While “ficken” may be a very old word, it was not in common usage AS A CURSE during the years I grew up in Germany, although it may have been used in porn movies, etc.

More typical were “Rutsch mir den Buckel 'runter” (slide down my hump), Scheisse (shit), “Donnerwetter” (thunderweather), “Hund” (dog), “Drecksack” (dirtbag), “Idiot” (idiot), and “Rotzkerl” (snotguy).

I think “ficken” is quite popular in German, and it has certainly been around in my own youth (70s and 80s). An example would be “Fick dich ins Knie” (fuck yourself in the knee [however that may work]) as a way of saying, “Go away, I don’t care for your criticism.” This may be a more recent development, but I’m sure it’s no different in the U.S. and elsewhere. It seems that words that used to be taboo have become less shocking in the past few decades. (Or breaking taboos has become more popular.)

That said, I believe that the German F-word is considered even more vulgar than its English counterpart. Also, there are fewer grammatical constructions in which it can be used; e.g., there is no German equivalent of the participle-turned-adjective in “The f***ing car won’t start.” As a consequence, it’s used less in German.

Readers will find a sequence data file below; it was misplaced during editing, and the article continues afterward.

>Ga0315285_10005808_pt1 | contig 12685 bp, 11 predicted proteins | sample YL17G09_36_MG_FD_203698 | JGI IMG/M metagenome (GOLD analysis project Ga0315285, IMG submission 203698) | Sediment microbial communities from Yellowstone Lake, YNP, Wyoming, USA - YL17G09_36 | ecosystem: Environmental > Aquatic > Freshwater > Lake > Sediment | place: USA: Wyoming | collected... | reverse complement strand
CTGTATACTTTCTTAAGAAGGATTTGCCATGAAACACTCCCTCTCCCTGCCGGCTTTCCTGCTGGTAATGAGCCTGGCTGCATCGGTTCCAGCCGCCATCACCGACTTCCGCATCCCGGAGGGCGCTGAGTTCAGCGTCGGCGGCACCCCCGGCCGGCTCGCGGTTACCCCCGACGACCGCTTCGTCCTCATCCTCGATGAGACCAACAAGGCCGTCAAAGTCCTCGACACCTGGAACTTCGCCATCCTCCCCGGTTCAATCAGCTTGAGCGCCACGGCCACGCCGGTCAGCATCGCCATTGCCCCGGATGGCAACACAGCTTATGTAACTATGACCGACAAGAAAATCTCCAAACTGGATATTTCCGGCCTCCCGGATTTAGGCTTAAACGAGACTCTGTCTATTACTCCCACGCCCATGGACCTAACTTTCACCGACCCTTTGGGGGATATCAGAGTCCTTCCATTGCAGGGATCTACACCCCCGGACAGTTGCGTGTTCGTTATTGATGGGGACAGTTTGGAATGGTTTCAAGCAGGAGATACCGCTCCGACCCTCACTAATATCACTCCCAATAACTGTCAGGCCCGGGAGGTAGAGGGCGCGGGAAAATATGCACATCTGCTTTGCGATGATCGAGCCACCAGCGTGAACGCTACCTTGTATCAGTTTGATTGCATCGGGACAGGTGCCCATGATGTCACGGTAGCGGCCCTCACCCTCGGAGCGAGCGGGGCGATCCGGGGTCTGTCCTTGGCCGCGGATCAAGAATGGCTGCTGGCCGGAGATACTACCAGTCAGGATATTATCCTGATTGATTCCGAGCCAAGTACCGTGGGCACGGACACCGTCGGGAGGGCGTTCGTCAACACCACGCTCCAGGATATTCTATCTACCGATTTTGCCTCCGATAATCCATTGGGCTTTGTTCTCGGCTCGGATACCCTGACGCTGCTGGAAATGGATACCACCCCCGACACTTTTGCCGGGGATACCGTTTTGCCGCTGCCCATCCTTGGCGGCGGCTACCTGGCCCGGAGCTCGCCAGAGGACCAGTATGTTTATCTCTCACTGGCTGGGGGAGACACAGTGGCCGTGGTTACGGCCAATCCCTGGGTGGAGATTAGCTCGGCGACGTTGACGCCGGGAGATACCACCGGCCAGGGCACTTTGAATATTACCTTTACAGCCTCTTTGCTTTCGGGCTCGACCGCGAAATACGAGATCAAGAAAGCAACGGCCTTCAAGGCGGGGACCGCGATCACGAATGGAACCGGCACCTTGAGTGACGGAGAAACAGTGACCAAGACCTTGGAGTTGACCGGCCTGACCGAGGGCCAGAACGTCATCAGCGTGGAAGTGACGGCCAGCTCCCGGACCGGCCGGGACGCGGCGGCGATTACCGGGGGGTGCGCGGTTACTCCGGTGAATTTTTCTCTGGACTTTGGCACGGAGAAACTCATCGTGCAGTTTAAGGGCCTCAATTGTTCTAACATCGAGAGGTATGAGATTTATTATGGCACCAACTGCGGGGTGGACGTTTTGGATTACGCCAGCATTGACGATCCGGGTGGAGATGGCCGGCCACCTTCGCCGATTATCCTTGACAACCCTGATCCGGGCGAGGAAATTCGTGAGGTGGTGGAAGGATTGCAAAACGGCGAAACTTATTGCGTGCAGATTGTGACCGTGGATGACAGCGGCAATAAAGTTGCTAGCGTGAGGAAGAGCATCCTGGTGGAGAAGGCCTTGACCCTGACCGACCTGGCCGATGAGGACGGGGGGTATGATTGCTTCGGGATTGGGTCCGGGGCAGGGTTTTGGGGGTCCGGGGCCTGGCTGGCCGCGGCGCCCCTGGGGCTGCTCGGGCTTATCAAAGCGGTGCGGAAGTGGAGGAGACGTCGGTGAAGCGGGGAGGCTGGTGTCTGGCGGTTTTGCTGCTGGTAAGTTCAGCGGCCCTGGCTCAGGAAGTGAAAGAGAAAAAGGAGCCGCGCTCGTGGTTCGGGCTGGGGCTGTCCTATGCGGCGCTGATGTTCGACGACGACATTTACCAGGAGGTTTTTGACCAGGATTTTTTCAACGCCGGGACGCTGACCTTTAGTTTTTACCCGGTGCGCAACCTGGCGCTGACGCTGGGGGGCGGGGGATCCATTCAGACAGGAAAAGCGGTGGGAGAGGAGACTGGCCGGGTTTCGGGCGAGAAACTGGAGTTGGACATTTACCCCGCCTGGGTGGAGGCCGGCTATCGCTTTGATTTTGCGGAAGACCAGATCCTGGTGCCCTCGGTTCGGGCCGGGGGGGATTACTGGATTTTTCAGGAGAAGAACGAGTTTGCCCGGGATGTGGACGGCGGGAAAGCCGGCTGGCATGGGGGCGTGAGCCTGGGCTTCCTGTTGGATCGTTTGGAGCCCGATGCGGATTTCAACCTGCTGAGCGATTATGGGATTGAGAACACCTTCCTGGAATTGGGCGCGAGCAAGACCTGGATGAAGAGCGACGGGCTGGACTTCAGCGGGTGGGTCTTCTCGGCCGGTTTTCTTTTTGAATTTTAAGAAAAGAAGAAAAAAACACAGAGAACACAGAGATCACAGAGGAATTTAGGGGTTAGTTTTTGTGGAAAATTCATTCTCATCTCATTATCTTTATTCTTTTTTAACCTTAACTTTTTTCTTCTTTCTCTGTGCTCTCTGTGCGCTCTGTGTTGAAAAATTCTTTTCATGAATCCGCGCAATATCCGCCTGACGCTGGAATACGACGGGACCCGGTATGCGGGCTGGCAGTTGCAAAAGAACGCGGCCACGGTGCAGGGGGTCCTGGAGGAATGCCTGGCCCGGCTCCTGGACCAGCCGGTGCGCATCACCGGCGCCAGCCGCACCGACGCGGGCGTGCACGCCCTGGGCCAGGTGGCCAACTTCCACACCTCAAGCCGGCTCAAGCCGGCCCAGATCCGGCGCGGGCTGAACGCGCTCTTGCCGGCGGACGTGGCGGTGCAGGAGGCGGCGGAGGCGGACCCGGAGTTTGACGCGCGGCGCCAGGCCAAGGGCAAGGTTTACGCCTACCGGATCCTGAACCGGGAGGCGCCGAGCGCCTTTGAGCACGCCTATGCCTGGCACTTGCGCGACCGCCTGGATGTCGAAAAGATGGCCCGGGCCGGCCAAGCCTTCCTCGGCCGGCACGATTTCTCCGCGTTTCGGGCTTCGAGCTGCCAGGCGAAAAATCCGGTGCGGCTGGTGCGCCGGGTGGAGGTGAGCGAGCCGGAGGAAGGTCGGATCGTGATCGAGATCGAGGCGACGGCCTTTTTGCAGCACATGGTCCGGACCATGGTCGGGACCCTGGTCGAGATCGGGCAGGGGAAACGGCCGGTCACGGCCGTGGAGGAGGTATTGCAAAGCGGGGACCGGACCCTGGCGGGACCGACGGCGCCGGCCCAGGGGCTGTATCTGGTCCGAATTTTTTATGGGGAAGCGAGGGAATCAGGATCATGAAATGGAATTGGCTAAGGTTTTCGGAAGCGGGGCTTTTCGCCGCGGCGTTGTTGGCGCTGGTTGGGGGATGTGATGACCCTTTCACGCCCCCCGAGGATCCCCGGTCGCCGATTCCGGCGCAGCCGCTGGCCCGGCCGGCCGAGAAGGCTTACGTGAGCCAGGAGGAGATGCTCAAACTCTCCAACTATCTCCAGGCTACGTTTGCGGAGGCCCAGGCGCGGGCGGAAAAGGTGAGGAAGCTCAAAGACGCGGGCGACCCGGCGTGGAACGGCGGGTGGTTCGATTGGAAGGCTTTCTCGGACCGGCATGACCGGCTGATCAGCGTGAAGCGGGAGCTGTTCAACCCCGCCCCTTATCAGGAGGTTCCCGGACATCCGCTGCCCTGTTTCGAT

As an aside, fen used to mean “to hit” in ancient times. I remember we worked on some old piece of literature back in school, which mentioned a father fing his son. Needless to say, we all thought this was f***ing hilarious…


The idea that creative obsenities are not present in English is false. I feel this was inferred in the column. I have heard some very colerful phrases in the Army. The most colorful and creative referred to “Slobbered on My losevic” although the terms circle-jerk, flaming goat-f*ck, and sandpaper Trojan
are also cute. For downright meanness, none beat oozing dick-herpe.

Does anyone else think the shock value of feces has gone down recently? I hardly ever hear sh*t anymore, even when I encounter swearing.
—Sticks and stones may break my bones but words will never hurt me.